Dentures Could Transmit Harmful Microbes

Hannah Daniel writes for a blog backed by, which offers affordable dental plans nationwide.
Those who wear dentures could be putting more than artificial teeth in their mouth every day.

Denture-wearers know that you must soak the mouthpiece in either water or a mild solution for at least 8 hours every day (typically at night) in order to prevent them from becoming brittle and not fitting properly. However, some people may think that merely soaking it is an effective cleaning method. That could be a dangerous assumption. A recent study conducted on orthodontic retainers showed that those mouthpieces could contain several harmful microbes not normally found in the mouth. A similar situation could easily occur with dentures.

Dentures and Retainers Comparison

Researchers at the Eastman Dental Institute at University College London recently found that if retainers are not cleaned thoroughly and regularly, excessive germ buildup could easily occur. Those microbes could transfer to the weareräó»s mouth as soon as they placed the mouthpiece. For their study, they compared oral samples from those who wear retainers and from those who do not wear a dental mouthpiece.

Everyoneäó»s mouth contains hundreds of different bacteria, many of which are beneficial, but for this study scientists were looking for two in particular which are not normally found in a healthy mouth:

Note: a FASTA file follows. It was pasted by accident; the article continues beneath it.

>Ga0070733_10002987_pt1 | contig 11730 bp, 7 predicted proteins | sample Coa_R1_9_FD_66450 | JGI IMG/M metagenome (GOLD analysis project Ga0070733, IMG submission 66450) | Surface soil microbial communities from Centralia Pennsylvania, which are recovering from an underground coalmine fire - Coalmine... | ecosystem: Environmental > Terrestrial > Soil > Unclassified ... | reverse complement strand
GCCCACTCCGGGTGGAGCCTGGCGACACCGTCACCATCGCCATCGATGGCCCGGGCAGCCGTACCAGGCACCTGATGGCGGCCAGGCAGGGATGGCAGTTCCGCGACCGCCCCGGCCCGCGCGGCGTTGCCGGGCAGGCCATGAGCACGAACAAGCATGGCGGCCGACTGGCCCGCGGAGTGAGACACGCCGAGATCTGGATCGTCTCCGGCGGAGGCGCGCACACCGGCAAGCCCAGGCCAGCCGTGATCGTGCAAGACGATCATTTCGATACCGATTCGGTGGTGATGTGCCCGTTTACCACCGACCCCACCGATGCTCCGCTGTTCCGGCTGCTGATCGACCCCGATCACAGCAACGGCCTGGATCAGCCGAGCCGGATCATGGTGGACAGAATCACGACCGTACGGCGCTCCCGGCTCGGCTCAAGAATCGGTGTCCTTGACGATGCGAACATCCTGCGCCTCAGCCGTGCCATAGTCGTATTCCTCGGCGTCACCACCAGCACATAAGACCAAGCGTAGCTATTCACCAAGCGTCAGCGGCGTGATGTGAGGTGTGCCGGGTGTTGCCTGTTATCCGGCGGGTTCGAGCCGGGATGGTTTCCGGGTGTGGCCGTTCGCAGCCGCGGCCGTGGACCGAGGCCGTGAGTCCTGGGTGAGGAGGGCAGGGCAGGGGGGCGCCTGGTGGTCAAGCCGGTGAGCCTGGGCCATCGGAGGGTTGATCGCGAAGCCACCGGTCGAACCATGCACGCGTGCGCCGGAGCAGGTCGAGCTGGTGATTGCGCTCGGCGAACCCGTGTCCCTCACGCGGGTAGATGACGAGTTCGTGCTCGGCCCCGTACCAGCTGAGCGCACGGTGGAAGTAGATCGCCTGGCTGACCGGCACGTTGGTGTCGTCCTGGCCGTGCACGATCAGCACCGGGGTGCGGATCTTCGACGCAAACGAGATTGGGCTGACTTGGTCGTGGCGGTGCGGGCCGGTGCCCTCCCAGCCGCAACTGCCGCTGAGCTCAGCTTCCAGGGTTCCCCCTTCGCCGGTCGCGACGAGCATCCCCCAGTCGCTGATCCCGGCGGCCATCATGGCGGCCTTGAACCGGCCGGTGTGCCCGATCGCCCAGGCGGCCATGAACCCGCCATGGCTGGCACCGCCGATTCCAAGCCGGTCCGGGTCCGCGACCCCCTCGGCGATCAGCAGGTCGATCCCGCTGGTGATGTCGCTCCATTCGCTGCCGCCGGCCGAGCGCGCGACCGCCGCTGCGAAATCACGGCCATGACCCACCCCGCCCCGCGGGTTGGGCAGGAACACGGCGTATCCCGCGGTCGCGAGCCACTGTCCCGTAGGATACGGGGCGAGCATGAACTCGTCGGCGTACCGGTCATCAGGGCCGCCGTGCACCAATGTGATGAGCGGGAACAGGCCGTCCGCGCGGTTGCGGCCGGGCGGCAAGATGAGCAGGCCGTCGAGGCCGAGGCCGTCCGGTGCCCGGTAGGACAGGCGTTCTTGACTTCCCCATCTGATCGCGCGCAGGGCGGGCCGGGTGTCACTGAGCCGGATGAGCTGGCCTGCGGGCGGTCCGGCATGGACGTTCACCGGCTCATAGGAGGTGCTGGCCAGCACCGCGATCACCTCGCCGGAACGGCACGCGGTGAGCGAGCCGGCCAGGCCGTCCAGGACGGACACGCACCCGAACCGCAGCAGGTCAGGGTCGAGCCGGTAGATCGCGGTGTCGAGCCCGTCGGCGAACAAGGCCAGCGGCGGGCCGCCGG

• Staphylococcus (Staph infection)
  • Candida (a type of yeast/fungus)

More than 50% of retainer wearers had these microbes on their tongues and inner cheeks as well as on their retainers. This doesnäó»t post a dire threat for healthy individuals, but it could cause more serious harm for those with weakened immune systems, like many seniors. These bacteria typically live in small communities covered with a thin layer of slime, called biofilm, and once established, they can be very difficult to remove. Those who wear dentures could face the same risk, since dentures are placed in and out of the mouth on a regular basis.

Preventing Bacteria in Dentures

Transmission of microbes can occur when a denture is frequently moved between its storage place and the mouth. Those storage containers are typically plastic and rarely washed. Proper hygiene is currently the most effective way to prevent transmission of these microbes, according to researchers. Patients and caregivers should also be made aware of the consequences of not adequately cleaning their dentures, as many seniors fail to brush or disinfect their dentures before or after each use. Here are some tips for keeping these microbes at bay:
  • Wash your hands before and after handling your dentures.
  • Denture-wearers who still have some of their permanent teeth should brush their dentures before and after each use with a separate toothbrush from what they use to brush their permanent teeth.
  • Wash the denture case in the top rack of your dishwasher every few weeks (if itäó»s a basic plastic case).
  • Those who normally soak their dentures in water nightly should still soak it in diluted mouthwash or a special dental device cleaner at least weekly.

Dentures remain in the mouth all day every day, so proper care is necessary to maintain a healthy-looking smile. If dangerous microbes are allowed into the mouth, it could rot any remaining permanent teeth or cause infections in the gum or supporting bone structure. With some careful attention to hygiene, seniors can help prevent these harmful microbes from entering their mouths.